Canine diabetes, the warning signs and treatments

Dogs are known to suffer from illnesses such as diabetes as well. The pancreas is an abdominal organ that produces digestive enzymes for the metabolism of food. Occasionally, due to illness or trauma, the pancreas either produces less insulin or none at all and the body then becomes inefficient in dealing with high volumes of glucose in the blood. As the glucose is not being converted into energy, the body then starts to draw on its reserves of fat which does not serve the body’s need for energy.

This can result in diabetes mellitus, or sugar diabetes, and is most common in middle aged to older dogs although it can occur in younger animals. As the treatment consists in replenishment of the body’s supplies of insulin this form of the disease is otherwise known as Insulin-dependent Diabetes Mellitus (IDDM) (Type II diabetes mellitus).

Diabetes, if managed properly managed and controlled, will have little effect on your dog quality of life although there will be some changes in terms of treatment schedules and feeding regimes. Your dog’s diabetes can be controlled with either daily insulin injections or oral diabetic medication alone if his symptoms aren’t too severe or he has a bad reaction to injections. Insulin injections are simple procedures and painless as your vet would demonstrate and teach you how to administer them.

Some of the symptoms that indicate that your dog is developing IDDM are a vastly increased level of thirst and urination levels, and an enormous increase in appetite. This is because he’s trying to take in enough calories to make up for the deficit in available energy as glucose is not being converted as energy. You may notice that your dog is losing a weight drastically despite his increase in appetite, as his body weight is being compromised to in light of the low insulin levels.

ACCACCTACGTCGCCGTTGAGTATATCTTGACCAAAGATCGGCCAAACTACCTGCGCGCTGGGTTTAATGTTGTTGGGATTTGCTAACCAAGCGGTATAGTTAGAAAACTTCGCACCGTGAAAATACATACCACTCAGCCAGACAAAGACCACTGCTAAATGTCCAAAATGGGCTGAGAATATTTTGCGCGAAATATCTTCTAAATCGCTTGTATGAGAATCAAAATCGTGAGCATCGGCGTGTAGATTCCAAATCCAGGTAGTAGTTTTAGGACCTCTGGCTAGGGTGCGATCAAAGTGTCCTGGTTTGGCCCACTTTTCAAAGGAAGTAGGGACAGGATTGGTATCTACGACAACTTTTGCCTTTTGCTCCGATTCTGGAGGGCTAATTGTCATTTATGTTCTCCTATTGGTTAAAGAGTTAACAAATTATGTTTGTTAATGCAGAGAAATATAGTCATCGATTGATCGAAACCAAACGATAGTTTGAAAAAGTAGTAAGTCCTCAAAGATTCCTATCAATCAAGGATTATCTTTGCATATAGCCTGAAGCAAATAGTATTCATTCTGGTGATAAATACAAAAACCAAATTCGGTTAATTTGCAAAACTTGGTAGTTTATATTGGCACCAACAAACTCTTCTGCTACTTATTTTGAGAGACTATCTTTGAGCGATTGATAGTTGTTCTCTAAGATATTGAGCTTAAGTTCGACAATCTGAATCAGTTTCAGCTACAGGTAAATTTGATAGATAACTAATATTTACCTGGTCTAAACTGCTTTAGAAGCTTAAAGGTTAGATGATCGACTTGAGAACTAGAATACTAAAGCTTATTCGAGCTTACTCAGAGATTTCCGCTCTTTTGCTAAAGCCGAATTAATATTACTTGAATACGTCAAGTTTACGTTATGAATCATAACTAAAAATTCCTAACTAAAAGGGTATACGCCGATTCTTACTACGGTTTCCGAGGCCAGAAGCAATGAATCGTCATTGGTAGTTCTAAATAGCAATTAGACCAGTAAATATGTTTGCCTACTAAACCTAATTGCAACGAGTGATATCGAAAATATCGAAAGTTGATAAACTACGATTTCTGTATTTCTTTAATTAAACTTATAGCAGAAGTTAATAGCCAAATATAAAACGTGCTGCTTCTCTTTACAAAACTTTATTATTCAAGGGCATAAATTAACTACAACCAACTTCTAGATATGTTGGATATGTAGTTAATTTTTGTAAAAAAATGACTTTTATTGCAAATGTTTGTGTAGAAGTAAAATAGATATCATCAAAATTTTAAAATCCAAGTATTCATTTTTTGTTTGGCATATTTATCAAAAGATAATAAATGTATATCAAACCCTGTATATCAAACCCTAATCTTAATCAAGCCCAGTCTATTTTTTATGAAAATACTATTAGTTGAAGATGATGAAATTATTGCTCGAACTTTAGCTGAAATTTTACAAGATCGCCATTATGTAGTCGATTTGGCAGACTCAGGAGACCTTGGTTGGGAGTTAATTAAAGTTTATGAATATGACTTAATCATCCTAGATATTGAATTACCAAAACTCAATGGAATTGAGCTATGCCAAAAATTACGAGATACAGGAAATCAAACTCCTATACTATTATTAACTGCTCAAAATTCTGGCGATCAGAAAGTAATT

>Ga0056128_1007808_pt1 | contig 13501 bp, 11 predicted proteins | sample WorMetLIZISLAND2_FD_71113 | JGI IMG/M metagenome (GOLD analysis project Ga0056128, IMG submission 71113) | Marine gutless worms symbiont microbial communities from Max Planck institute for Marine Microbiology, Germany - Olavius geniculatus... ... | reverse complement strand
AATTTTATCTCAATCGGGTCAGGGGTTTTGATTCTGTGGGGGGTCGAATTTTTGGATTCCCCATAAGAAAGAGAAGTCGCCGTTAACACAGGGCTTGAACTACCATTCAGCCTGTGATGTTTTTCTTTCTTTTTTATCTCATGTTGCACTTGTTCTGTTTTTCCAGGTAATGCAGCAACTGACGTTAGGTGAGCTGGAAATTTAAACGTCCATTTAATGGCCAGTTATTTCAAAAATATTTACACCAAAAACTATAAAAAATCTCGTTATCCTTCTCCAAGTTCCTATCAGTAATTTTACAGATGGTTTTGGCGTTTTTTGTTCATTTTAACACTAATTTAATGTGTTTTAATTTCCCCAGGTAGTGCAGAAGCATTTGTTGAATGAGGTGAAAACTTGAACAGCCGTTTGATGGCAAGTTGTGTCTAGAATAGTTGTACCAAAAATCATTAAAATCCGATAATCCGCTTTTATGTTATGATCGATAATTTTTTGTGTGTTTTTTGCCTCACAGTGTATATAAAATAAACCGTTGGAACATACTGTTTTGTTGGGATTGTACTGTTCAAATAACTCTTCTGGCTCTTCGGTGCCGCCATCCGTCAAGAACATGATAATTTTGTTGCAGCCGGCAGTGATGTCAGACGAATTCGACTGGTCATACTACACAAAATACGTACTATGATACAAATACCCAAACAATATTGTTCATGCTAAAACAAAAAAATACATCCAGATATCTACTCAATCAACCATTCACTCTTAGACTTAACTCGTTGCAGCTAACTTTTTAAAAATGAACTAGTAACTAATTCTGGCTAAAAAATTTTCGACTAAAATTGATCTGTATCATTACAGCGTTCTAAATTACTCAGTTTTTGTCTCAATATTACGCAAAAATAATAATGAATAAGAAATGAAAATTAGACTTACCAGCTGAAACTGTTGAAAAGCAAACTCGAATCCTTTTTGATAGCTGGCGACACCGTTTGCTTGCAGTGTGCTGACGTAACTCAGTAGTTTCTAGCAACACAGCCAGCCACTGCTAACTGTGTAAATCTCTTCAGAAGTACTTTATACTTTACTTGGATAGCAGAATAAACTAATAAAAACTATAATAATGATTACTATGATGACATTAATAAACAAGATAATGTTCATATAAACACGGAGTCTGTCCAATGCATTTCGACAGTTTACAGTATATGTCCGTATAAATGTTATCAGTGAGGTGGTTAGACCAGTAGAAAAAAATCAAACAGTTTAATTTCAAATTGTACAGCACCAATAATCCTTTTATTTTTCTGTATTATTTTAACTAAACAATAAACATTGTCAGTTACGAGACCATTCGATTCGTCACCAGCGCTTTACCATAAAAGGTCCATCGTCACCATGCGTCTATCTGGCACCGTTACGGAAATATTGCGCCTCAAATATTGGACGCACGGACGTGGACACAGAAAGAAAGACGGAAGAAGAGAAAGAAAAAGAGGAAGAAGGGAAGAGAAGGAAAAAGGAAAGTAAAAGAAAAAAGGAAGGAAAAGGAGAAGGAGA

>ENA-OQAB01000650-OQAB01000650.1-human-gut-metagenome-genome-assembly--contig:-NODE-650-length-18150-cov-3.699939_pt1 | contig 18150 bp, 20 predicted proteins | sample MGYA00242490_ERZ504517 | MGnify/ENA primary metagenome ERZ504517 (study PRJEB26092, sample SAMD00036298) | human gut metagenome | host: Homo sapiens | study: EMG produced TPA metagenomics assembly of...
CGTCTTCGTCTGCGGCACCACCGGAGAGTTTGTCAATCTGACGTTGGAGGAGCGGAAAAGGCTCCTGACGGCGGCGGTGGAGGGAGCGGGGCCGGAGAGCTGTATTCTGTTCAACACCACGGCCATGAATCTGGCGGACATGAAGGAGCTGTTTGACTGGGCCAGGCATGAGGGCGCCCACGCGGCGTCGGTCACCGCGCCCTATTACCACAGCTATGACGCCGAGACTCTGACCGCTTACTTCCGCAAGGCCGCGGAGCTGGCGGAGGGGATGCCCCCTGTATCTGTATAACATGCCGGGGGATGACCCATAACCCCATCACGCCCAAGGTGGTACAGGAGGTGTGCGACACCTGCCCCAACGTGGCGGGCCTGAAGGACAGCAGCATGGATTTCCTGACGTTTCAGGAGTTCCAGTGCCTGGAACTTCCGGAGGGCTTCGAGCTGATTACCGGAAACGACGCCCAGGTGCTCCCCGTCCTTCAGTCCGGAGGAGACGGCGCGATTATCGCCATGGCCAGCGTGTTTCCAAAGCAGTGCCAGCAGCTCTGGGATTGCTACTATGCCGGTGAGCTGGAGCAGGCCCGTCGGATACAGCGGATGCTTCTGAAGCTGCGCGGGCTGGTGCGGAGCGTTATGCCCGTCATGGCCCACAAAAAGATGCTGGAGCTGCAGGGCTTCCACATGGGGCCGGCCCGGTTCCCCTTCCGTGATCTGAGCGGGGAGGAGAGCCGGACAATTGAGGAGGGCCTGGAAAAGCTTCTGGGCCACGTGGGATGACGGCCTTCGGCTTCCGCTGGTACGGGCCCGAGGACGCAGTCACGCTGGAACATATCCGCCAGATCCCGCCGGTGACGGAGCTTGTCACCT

Your dog may grow increasingly listless if these symptoms are not picked up, with the increased likelihood of internal organ damage over time. A prolonged absence of insulin may lead to high levels of ketones in the body, which can result in a scent of sweet peardrops on his breath. This is a dangerous signal and is indicative of ketoacidosis which raises the pH level of the blood and this can cause serious damage within your dog’s body.

Ongoing management of diabetes will include testing of his blood or urine for glucose in the morning, and giving him the appropriate insulin dosage for that reading. Approximately five minutes after your dog receives his insulin dosage, he can be given his morning meal. Later in the day, you will need to feed your dog when his blood glucose levels are low, and again this will require you to test his blood or urine to determine insulin levels present. Once you have established a good routine this should be adhered to until your vet suggests a review.